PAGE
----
JAMES PAYN (1830-1898)
Sir Arthur CONAN DOYLE. A series of 14 autograph letters signed (one with signature excised) to Payn, South Norwood, Davos, Charmouth, Egypt, and elsewhere, 17 November 1891 - 8 August 1897, together 40 pages, 8vo;
James PAYN. A series of 7 autograph letters signed to Conan Doyle, n.p., incompletely dated, together 9 pages, 8vo; with a photograph, annotated on verso by Conan Doyle 'James Payn at the last'.
Conan Doyle and the father of his literary career. Conan Doyle writes above all about his literary work, thanking Payn for a friendly review -- 'I had a very nice letter from George Meredith about the little book' -- asking him to put a word in for a German translation of A Study in Scarlet -- 'You read the little book in MS and were kind enough to say that it pleased you'. From Davos he writes that it is 'a rare place for work or sport. I have done 100,000 words & had many tumbles so I can answer for both -- snow-shoeing is particularly good fun', adding in consideration of one project, 'You may, as it seems to me, write what you will as long as you don't write with flippancy. That is just the dividing line between a Tolstoi and a Maupassant'. The Stark Munro Letters is 'far my best book -- my most vital and original'. In 1895 he writes of the Brigadier Gerard tales that 'No attempt has ever been made to idealise & turn into fiction, Napoleon, Ney, Murat and all those wonderful fellows'. In April 1896 he goes into great detail of the action of his projected play Halves (adapted from Payn's novel of the same name). Also on literary matters is an expression of his outrage at the promotional tactics of Hall Caine [see lot 95]: 'It has become a perfect scandal. The papers team with letters, interviews, corrections, statements, all with the same Hall-mark -- Hall Caine-mark -- upon them. He has suborned many of the small fry of Journalism by having them over -- twenty at a time to Greeba Castle'. There are also letters on Conan Doyle's travels and other projects: two interesting letters in 1894 describe a ghost-hunt in Charmouth, an incident the writer describes with strong scepticism. There are interesting letters from the Egyptian expedition, too, of 1895-96: he is full of admiration for the effects of British administration in Egypt, but 'the wicked old Paschas look upon [Britain] as the eighth and worst of the plagues of Egypt'; in April 1896 he is writing 'at the present moment with a long flowing veil, as if I were a bride. I have been trying to get to the front in the hope of seeing a battle ... I begin to long for a good old slimy London pavement once more'. Apart from anything else, Egypt is giving him writer's block: 'I understand that some of the old papyri contain romances but I don't believe they could possibly be good ones'. Payn's letters to Conan Doyle are elegantly literary, and frequently barely legible: 'How can you, dare you, go spending your time & wits upon an historical novel'; 'I am delighted with your detective stories'.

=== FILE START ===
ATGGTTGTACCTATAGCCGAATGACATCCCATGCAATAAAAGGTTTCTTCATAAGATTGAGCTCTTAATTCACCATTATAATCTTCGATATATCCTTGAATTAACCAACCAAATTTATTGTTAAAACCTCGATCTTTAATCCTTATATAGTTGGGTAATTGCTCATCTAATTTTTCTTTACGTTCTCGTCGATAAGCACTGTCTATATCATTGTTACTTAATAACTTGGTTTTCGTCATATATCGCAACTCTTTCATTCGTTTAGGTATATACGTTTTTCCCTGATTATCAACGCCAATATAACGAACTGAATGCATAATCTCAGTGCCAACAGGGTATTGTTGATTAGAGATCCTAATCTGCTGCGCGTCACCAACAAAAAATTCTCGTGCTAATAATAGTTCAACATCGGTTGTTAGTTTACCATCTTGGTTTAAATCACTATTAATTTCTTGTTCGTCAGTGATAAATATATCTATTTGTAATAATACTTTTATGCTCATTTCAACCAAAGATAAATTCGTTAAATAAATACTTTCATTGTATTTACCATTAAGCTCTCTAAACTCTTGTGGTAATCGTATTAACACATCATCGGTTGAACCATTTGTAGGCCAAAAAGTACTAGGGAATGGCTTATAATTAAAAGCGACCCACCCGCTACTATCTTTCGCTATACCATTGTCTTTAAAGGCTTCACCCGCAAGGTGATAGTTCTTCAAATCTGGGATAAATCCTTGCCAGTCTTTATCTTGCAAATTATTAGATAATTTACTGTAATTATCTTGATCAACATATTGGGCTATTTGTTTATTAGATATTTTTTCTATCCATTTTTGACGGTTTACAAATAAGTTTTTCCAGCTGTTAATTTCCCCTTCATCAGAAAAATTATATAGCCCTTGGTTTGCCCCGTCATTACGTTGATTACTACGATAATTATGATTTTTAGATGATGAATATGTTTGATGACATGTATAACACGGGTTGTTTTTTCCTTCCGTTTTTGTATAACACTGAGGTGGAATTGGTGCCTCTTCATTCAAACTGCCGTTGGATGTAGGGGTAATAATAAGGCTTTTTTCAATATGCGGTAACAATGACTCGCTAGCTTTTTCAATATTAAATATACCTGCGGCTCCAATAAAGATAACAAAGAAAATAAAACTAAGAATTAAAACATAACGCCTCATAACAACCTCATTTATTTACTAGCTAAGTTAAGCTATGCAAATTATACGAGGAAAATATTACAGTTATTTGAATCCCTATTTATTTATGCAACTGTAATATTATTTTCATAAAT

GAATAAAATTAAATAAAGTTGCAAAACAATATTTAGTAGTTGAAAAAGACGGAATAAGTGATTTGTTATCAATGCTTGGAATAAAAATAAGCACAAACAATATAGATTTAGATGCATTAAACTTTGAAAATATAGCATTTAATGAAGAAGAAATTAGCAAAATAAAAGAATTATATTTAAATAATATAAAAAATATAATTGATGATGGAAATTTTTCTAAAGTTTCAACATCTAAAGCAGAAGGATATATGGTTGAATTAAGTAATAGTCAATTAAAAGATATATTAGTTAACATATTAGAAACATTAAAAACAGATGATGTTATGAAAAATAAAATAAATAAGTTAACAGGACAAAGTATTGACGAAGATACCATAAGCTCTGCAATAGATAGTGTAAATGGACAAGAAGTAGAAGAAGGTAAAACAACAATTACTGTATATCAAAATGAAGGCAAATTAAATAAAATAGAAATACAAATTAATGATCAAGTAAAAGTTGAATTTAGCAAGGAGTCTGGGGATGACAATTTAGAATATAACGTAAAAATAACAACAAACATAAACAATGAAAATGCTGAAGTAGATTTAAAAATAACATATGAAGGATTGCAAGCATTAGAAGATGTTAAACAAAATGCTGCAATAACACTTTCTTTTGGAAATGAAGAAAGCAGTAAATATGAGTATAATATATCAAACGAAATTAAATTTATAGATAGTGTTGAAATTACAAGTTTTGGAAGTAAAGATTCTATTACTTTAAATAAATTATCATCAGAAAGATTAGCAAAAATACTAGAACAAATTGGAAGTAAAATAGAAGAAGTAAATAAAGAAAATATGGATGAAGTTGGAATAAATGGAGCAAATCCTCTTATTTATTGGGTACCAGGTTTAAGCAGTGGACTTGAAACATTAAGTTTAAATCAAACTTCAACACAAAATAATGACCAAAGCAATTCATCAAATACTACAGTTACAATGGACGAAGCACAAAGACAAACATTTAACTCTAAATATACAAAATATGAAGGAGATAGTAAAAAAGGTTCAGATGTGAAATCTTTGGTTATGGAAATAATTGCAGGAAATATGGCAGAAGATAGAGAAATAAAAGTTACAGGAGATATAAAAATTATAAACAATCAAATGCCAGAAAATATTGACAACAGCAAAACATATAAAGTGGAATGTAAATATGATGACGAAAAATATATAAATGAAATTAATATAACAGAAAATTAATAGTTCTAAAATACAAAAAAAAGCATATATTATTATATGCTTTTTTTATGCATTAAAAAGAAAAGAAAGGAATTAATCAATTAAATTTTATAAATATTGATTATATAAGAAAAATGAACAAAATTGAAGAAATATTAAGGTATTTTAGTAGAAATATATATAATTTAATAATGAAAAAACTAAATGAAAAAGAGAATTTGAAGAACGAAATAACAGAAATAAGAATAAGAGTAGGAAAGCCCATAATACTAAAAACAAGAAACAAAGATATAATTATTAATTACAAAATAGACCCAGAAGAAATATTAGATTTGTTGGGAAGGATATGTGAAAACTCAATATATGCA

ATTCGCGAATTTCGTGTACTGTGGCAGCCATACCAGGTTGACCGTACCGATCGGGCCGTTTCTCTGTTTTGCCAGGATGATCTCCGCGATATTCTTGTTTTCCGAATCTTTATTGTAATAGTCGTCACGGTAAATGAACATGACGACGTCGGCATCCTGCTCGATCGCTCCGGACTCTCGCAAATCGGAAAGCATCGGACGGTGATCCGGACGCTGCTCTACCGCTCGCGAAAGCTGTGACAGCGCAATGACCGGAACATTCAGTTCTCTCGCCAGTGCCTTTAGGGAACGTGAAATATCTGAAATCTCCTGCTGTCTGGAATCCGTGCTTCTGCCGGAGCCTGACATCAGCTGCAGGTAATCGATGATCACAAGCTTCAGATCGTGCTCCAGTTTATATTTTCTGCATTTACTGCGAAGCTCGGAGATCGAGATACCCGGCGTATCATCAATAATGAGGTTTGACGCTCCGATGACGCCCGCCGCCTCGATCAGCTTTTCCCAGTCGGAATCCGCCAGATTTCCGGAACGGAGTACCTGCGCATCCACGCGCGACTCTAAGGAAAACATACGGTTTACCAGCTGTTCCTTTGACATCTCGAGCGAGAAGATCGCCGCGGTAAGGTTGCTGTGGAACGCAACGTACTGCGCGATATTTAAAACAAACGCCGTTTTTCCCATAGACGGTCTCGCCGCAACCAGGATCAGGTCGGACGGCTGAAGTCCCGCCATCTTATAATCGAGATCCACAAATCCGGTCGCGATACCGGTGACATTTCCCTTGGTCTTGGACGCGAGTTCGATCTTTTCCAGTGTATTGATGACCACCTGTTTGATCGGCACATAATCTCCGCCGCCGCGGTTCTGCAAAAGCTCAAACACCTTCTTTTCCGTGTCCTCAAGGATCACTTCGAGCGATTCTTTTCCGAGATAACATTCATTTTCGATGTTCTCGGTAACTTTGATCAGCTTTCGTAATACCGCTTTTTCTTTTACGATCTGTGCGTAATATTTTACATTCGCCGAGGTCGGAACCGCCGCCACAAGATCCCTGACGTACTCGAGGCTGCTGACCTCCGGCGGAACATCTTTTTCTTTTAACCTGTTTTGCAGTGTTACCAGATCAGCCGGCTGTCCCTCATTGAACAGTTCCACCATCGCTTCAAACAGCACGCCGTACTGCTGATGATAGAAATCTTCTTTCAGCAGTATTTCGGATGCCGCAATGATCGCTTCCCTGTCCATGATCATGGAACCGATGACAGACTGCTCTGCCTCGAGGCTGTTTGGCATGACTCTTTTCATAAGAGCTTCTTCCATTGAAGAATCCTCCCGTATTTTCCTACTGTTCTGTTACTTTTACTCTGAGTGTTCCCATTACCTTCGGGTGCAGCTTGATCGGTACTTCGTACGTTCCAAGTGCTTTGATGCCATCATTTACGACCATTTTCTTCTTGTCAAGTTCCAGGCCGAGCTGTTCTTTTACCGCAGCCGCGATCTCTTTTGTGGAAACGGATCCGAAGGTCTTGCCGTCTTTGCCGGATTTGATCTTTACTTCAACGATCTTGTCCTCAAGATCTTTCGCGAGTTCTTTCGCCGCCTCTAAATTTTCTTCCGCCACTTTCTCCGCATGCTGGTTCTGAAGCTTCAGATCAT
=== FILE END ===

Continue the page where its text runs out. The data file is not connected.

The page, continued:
Conan Doyle wrote in The Idler, January 1893, of his earliest literary efforts: 'Mr James Payn wasted hours of his valuable time in encouraging me to persevere [in my early writing]. Knowing as I did that he was one of the busiest men in London, I never received one of his shrewd and kindly and most illegible letters without a feeling of gratitude and wonder'. (23)